Pressure ridges roil at the margin of Ross Island, with Mt. Erebus steaming in the distance.

Cascading crevasses pour from the summit of Mt. Markham.

An attenuated drift slips past the foot of Phlegar Dome.

Graceful glacial bulges part raspy ridgeline shadows.

This ice formed on the surface of a small meltwater pond. As the day progressed the pond drained, leaving the trace of an expanding bubble on the underside of the ice.

This is another image from the same pond. Here air has etched the boundaries of individual ice crystals, producing the white web of polygons.

The interplay of randomness and form reach a higher level in the intricacies of ice.

Intersecting fractures splay through the flawless, seasonal ice surrounding Lake Vanda.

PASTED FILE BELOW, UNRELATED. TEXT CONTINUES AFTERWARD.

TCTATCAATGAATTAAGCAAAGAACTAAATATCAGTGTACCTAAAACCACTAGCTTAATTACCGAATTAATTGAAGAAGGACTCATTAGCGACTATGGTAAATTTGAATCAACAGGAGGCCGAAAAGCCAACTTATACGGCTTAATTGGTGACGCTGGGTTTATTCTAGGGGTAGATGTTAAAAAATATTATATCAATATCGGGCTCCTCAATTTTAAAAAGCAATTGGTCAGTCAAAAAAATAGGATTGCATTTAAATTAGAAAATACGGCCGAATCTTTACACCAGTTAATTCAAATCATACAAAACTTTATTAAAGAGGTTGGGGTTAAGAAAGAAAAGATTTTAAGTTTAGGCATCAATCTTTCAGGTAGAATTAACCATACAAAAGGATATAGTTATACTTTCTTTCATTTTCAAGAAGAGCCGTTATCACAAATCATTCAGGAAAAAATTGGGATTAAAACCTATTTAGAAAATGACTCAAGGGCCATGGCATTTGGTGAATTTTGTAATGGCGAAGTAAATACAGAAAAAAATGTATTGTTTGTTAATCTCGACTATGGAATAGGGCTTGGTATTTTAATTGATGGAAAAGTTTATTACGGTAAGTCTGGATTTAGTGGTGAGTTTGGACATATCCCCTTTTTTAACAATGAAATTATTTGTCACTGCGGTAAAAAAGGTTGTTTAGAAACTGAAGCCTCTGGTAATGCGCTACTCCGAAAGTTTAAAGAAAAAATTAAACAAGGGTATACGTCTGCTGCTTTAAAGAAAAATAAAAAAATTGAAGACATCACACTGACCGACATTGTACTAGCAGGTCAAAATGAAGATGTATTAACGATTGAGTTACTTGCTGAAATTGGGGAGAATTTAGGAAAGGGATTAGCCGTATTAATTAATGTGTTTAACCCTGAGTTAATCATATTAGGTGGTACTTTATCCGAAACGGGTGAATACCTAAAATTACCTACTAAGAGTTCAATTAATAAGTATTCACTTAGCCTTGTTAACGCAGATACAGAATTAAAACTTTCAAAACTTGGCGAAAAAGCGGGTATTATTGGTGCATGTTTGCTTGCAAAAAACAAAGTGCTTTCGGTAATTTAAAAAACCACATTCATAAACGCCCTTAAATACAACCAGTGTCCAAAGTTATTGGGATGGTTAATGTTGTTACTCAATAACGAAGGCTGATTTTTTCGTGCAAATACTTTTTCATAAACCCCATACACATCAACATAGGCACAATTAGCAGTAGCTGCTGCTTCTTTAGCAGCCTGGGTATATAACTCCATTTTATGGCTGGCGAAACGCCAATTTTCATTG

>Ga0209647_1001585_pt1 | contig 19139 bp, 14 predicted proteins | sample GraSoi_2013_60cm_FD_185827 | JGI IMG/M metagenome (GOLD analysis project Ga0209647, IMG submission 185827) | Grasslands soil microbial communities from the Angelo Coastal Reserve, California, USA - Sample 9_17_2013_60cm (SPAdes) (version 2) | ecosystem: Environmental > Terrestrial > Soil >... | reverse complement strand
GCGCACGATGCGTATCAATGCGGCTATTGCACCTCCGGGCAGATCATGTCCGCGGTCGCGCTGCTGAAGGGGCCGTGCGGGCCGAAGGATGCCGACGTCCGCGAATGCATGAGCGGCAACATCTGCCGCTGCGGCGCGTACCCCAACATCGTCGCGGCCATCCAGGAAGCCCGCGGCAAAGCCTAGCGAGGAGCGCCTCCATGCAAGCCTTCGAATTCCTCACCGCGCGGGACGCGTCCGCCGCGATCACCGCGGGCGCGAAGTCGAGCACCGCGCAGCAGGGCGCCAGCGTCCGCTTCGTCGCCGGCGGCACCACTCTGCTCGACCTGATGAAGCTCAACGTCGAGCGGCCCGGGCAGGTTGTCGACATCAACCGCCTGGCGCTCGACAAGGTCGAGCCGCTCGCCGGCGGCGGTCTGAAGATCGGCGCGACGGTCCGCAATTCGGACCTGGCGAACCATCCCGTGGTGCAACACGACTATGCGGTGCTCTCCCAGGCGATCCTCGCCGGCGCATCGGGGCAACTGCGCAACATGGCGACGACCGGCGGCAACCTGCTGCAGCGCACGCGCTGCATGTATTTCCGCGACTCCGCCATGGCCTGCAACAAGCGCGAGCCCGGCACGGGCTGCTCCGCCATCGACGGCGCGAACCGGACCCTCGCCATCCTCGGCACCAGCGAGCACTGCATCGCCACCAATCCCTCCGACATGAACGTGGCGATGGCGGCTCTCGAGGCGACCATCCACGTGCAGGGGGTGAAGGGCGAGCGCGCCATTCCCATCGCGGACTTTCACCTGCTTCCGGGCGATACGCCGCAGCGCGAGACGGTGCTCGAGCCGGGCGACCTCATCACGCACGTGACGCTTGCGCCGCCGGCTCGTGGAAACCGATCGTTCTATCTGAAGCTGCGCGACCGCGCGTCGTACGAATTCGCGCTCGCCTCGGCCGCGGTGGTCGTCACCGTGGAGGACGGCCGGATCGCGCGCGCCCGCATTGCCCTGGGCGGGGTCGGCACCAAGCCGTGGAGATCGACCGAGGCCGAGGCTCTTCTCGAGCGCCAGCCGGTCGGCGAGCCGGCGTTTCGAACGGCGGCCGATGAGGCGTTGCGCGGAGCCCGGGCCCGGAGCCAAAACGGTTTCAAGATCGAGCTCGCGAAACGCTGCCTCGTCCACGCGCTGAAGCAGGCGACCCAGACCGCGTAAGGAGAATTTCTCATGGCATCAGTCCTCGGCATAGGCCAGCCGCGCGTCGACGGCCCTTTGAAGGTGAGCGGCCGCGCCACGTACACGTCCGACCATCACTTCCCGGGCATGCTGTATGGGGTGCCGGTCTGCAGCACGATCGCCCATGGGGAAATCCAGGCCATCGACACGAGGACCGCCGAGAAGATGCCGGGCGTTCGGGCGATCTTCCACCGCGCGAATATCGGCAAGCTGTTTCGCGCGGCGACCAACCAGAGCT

And then there is sastrugi, windblown shapes on snow, Nature’s polar chemise,

With its infinitely textured windswept scenes.

Sastrugi is ubiquitous, pleading to be captured on film.

Slip into a crevasse, hung with fragile curtains of hoarfrost and snow.

Step outside into an alignment of ice shelf, rock, and sky.

Drift in a nether world of snow, rock, and cloud.

Sense the spirit of the land. Shiver deep down in your core.

Gallery – San Juan Backpack, 2.0

For the third summer in a row, I've backpacked into the San Juan Mountains of Colorado with my son Nick. Some images from last year's trip composed the Galley on November 7, 2011. This year we hiked up the east fork of Dallas Creek, camped at the upper Blue Lakes, and climbed Mt. Sneffels (14,150'). The last two images were taken to the east of Kayenta on the way home.